Recently at the Kripalu Center for Yoga and Health I had the opportunity to attend a three-day workshop presented by Rick Hanson, author of Buddha’s Brain. As many know, particularly those in the world of psychology, there is much documented evidence indicating that we can change our brains from a negative perspective to a more optimistic one by developing certain skills. Changing or reshaping the brain is known asneuroplasticity. The fact that we have the capacity to reshape our brains means we have the power within us to lead happier and more optimistic lives. This is indeed good news.
The bad news is as Dr. Hanson pointed out is that, “The brain is like Velcro for negative experiences and Teflon for positive ones. The natural result culminates in an increasing residue of emotional pain, pessimism, and numbing inhibition in our memory banks.”
Most of us expend a considerable amount of thought and energy focusing on the negative or potentially negative events in our lives. Focusing on the negative strengthens the part of the brain that creates generalizations and we interpret old and new experiences in a negative light. According to Dr. Rick Hanson our brains have a “negativity bias.” This suggests that we continually scan the environment looking for the negative, which in turn shapes our minds, resulting in depressed and anxious moods, anger and overreactions.
But (we’re back to the good news) just as we have the capacity to strengthen our negative perspective on things, so too do we possess the ability to fortify the part of the brain that is responsible for positive thought. Even though most of us have internalized the negative bias, positive thoughts can also generalize in the brain. The neural circuitry of memory occupies the heart of the mechanism responsible for changing the brain. If we can learn how to generate and internalize positive experiences into the brain and the self, we can establish greater resilience, optimism, happiness, and better relationships.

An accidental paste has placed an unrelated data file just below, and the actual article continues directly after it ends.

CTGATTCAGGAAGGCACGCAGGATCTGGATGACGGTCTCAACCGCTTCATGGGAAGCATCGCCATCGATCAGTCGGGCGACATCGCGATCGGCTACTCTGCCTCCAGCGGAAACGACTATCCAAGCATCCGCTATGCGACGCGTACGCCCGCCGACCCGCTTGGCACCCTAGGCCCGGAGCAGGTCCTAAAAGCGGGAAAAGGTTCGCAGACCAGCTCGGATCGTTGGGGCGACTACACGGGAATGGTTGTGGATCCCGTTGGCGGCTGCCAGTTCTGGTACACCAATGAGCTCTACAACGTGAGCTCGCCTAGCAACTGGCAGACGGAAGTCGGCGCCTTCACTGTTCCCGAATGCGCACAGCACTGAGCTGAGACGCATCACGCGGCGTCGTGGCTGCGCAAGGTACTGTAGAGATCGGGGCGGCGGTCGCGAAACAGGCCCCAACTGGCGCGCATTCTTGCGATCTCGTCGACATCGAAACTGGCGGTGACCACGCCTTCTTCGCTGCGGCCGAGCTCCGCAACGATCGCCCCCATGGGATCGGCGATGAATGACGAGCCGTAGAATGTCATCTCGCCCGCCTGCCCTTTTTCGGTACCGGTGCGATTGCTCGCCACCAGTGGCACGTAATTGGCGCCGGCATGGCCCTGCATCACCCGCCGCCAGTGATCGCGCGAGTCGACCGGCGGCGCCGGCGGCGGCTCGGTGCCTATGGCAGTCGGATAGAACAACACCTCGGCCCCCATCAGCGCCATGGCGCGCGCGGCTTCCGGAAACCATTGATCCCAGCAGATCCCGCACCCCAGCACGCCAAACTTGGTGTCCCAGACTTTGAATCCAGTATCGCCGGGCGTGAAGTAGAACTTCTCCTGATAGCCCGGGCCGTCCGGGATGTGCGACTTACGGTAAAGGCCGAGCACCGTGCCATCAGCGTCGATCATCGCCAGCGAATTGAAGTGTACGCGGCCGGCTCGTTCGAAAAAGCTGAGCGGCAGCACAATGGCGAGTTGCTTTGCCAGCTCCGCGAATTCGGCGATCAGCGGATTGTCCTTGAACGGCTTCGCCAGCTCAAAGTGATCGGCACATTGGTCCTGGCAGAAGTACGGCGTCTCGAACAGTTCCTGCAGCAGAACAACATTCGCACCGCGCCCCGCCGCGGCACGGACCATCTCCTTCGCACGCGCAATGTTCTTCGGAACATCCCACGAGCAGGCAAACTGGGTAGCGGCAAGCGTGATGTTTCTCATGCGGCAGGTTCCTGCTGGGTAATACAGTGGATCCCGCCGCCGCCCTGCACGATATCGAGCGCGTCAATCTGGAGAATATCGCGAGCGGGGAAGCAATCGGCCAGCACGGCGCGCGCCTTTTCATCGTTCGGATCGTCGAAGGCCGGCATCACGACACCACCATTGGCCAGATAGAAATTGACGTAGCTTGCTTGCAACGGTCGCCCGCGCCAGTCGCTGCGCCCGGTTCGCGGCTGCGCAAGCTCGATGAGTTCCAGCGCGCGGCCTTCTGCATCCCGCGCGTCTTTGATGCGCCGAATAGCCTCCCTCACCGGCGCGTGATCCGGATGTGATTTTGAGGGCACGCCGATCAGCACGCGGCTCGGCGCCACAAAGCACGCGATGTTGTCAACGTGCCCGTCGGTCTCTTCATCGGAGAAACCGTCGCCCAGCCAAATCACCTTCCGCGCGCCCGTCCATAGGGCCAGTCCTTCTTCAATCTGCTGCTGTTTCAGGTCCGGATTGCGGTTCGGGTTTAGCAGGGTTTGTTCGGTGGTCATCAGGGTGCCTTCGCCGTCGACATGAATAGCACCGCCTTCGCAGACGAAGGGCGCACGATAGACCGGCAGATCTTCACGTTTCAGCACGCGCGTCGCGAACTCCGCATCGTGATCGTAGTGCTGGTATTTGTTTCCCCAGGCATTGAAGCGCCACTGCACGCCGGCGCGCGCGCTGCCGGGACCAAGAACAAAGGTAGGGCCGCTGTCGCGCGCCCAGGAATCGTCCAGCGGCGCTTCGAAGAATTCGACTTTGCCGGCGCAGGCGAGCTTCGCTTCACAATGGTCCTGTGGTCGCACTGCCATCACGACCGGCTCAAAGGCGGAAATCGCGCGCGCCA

Since our thoughts have the power to reshape our brains, it behooves us to learn the skills that are most likely to lead us to a positive perspective. When practiced regularly, certain exercises will help foster a change in brain circuitry and make us happier.
The more conscious we are about perceiving an event as being good or ‘good enough’ the more this perception will generalize to other parts of our brain. However, just having positive experiences is not enough, as these sentiments tend to pass fleetingly through the brain while negative experiences are more tenacious. We must actively work to integrate positive experiences into the brain, in order for the beneficial effects to endure. The question remains, “How do I do this?”
Dr. Hanson teaches a simple visualization exercise, which he refers to as “Taking in the Good.” Although there are many other strategies, I found his method for weaving positive emotions into the brain to be quite compelling. He suggests that this visualization process be practiced routinely, until the effects are noticed and so forth.
How to Take in the Good
The idea is to take in the good in a relaxed state and savor these experiences. The more this is practiced the more deeply ingrained the positive will become.
1. Look for positive facts and traits about your self and your life. Broaden them to become positive experiences (i.e. a great conversation with a friend, a good night’s sleep, an unexpected compliment).
2. Savor the positive experience or memory of the experience and sustain it for about 30 seconds. Allow yourself to feel it in your mind and body. Keep bringing your attention back to the experience when your mind wanders. Intensify the feeling and be with that for another 30 seconds. Practice several times in succession.
3. As you feel this positive, truthful fact allow it to soak into the recesses of your mind and body. Marc Lewis and other researchers have shown that the longer something is held in conscious awareness, the more neurons that fire and thus wire together, and the stronger the trace in memory. The idea is to continue building a positive collection of experiences into the brain. This will cast an optimistic perspective on other experiences and will penetrate the unconscious mind.
Practice “Taking in the Good” and truly appreciating positive experiences and notice how you feel. This may be a bit challenging at first; it gets easier with practice. Remember this is about being kind to yourself and cultivating positive resources in your mind.
Please let me know if you have any questions about how to “Take in the Good.” Your comments are welcomed.